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Remember, game developers, just because you *can* doesn’t mean you *should*

While on the subject of what Sega does that Nintendon’t, let’s add to the list “cutting the classic sub-weapons from the NES games.” Only the holy water and the axe survived the purge, and the cross seems to have been castrated down to a regular boomerang. Each one has a both basic attack pattern as per usual and a special attack that might cost a bit extra, but makes up for it with a super-flashy execution that hits enemies with all the force of a bowl of spaghetti. Minus the bowl itself. And just to clarify, there’s no sauce or meatballs either. Technically, each character has a fourth sub-weapon, a special attack that actually does make a difference, but since it vanishes at the first hint of damage, it’s usually gone faster than my self-respect at an anime convention.

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Lecard tempting Lady Liberty to drop her toga for all the world to see. There’s an angel on the other side acting as her conscience.

Other than the sub-weapons being more limited than a nun’s options for sexual gratification, all the problems with the game relate to the story. And one of the benefits of games from this era was the instruction manual—they wrote the story in the booklet, and if it turned out a disappointment you could keep the book shut, never speak of it in open company, and pray it never embarrassed you when respectable guests came to visit.

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Golden Axe III – Sega Genesis

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Note: The snails are the fastest thing about this game.

Every so often I come across a game that I just can’t wait to write about, something that rubs me in just such a way that my humor genie shoots out of his lamp like Robin Williams, giving me all the comic gold in the universe to use at my disposal. Golden Axe III is not one of those games. It is, however, a rather useful game for its immense blandness, in that tasking myself to write a full review on it has roused my interest in organizing my computer’s desktop, cleaning the house, getting some paperwork notarized, and literally everything else that doesn’t involve mentally replaying a beat-em-up game with controls coded after submerging the programmer in a vat of molasses and corn syrup.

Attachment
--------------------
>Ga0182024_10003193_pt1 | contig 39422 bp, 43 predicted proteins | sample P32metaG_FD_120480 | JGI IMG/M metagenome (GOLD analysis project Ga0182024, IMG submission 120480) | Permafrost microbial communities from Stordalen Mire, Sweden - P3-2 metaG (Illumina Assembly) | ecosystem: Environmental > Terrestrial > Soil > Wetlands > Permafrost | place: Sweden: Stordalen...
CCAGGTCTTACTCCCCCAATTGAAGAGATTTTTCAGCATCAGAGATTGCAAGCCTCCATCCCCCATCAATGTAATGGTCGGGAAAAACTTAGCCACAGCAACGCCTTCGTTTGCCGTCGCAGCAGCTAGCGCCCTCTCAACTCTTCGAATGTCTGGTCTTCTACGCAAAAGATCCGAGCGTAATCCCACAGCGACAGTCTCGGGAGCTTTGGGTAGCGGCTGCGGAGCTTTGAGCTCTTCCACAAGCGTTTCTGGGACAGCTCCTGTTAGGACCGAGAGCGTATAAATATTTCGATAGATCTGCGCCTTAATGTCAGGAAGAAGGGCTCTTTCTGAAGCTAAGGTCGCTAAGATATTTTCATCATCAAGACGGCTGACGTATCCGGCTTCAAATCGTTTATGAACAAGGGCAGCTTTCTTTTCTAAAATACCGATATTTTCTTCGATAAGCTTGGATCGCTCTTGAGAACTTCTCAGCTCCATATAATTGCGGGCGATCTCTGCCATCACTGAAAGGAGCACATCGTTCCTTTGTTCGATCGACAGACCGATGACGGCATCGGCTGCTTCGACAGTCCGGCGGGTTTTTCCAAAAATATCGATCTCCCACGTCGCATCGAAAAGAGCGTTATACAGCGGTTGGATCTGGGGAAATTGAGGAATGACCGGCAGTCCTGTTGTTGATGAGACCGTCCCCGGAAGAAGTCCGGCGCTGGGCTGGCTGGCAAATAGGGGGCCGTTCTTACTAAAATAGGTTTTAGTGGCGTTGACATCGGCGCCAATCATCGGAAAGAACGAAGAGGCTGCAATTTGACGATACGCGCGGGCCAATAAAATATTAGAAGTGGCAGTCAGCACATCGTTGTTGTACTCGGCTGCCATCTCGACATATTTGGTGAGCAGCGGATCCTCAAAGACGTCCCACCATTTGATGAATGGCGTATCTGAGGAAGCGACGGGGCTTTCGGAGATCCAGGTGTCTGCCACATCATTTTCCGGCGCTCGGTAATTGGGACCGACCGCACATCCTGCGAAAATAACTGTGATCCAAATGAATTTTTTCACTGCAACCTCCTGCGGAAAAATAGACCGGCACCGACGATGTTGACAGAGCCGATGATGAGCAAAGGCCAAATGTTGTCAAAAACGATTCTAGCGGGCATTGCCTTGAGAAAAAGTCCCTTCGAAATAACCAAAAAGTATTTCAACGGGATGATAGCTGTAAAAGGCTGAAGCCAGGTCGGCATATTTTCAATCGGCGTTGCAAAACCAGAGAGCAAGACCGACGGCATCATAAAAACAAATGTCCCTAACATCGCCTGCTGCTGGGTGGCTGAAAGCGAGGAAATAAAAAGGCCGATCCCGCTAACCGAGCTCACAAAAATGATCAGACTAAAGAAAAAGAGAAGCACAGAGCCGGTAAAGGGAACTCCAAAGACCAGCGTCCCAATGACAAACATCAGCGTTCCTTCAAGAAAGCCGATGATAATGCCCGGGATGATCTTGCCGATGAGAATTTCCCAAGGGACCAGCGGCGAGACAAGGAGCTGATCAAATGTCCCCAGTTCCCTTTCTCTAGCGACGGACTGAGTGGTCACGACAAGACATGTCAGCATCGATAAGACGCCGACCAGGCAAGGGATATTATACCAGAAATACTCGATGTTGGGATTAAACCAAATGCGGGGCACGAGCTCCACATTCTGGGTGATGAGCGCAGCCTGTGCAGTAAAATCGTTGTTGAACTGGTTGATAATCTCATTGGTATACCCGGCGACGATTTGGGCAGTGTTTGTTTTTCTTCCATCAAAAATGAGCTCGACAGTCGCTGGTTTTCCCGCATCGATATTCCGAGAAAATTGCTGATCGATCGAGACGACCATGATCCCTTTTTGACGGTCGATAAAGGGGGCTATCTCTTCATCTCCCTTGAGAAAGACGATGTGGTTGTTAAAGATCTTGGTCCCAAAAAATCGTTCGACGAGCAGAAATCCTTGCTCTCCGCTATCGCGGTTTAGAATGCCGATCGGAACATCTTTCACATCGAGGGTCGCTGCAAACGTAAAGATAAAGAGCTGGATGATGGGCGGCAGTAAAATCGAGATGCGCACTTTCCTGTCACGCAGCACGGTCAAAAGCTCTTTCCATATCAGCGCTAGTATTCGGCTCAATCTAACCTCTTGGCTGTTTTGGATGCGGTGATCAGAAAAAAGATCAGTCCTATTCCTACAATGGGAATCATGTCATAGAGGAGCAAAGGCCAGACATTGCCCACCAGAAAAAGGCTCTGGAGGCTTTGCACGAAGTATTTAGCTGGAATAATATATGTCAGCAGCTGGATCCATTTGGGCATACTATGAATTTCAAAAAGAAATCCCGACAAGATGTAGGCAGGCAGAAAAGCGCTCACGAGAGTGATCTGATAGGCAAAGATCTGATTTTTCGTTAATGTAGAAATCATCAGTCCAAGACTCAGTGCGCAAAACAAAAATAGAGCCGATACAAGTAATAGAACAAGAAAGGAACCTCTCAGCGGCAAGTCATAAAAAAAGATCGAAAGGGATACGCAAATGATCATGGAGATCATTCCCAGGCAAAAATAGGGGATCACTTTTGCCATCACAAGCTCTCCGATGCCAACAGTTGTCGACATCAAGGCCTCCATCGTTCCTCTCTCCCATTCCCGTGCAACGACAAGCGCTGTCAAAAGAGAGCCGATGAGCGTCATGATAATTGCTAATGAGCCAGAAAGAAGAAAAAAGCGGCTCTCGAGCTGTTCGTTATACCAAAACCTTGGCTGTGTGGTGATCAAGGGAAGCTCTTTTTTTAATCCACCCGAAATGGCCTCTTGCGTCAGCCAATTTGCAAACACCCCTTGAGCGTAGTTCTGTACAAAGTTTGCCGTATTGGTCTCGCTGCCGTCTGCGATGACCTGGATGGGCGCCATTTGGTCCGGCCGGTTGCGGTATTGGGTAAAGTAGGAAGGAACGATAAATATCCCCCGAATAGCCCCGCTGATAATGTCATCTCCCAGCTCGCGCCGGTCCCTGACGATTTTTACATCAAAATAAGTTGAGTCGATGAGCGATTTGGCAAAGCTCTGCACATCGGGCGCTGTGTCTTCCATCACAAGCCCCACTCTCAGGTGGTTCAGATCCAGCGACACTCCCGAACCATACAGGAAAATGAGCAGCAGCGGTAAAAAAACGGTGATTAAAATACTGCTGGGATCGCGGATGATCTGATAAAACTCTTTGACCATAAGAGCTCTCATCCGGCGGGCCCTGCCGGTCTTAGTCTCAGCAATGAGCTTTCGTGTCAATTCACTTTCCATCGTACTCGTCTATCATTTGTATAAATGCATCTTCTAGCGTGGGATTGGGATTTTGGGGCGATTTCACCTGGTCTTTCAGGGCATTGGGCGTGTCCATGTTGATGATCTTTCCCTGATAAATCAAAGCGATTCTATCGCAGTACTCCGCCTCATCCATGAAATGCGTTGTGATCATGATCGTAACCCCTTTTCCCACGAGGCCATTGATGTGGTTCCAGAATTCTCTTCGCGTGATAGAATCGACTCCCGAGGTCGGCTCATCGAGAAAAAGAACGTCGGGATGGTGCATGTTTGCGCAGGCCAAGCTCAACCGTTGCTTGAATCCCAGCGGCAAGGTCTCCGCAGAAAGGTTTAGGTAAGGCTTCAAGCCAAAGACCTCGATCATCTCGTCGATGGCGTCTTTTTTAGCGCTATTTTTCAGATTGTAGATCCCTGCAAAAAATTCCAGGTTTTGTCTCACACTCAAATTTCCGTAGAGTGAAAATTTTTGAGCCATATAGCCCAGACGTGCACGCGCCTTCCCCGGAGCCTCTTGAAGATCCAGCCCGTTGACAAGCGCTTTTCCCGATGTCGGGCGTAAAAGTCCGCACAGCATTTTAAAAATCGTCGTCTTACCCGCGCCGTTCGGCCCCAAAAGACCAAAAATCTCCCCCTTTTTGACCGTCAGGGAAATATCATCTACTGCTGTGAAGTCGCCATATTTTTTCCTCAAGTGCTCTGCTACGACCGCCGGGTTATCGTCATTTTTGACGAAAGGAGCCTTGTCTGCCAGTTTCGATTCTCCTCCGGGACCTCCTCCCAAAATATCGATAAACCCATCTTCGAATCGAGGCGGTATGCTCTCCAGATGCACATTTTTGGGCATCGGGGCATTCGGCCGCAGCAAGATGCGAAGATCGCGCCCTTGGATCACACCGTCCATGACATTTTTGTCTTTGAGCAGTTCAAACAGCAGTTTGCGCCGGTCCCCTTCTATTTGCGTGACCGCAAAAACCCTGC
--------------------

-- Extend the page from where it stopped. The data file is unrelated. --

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My cat sleeps like this too.

I came across Golden Axe III during my last MAME Roulette. Frustrated with a long string of ROMs that seemed to object to my intention of reducing them to a single paragraph—or so I assume, since they refused to run at all—I decided to shop around for some other quick game I could play to avoid being a productive member of society. Enter Golden Axe, a series for the Sega Genesis that exists on my Retropie for no reason other than the recommendation of someone who obviously must have meant “Golden Sun” or “Goldeneye 007” or “Golden Delicious” because if he did not mean one of those, he obviously must have meant, “Don’t ever take recommendations from me.”

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…well then. Giddyup.

The story begins with Damud Hellstrike, a villain with a fondness for chopping down trees using inefficient tools made from soft metal that weigh as much as a small car. Hellstrike steals the Golden Axe, then puts a curse over our characters, Proud Cragger, Kain Grinder, Ax Battler, Sahra Burn, and also Gilius Thunderhead, a character I can only imagine got lost looking for the set of Harry Potter and found a bunch of cheap, fantasy-themed porn stars. Anyway, while laying the curse, Hellstrike gets bored and leaves one character, let’s say their cat, Chronos, uncursed, and buggers off to let the heroes come after him at their leisure.

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Chronos, eyeing up the map as a good place to sit.

Ironically, running from a bunch of lousy, non-working arcade games, I came across a game that felt like a lousy, barely-working arcade port. Arcade cabinets all get hardware tailored to the game, and if the game is any good, it’ll look and play amazing. Meanwhile, ports for the Atari 2600 or the NES look like a magic eye picture viewed in close-up while recovering from LASIK, and move at the frightful speed of U.S. social progress. Sixteen-bit systems more or less resolved these issues, which makes it all the more amazing that Golden Axe III uses about four colors per screen and vague, undefined lines that hint at a background much in the way that the burn marks in a grilled cheese sandwich will hint at being the face of the virgin Mary.

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There’s someone just above the screen dangling these things in front of him for their own amusement.

And remember, this isn’t Golden Axe. This is Golden Axe three. Generally, you can accomplish a lot by the third installment. If Golden Axe were a tootsie pop, they’d already be at the center by now. Mega Man 3 won awards. Zelda 3 was considered one of the best in the series. Onimusha 3 started introducing A-list actors from French films (so, like, D-list actors in the U.S…but you’d recognize him if you saw him). Half-Life 3…hasn’t quite gotten to the center of that tootsie pop, but you get the point. Golden Axe III, however, doesn’t really offer much besides the opportunity to spend a half an hour swiping and growling at armored villains with your cat claws, and at that point, a real cat is more exciting.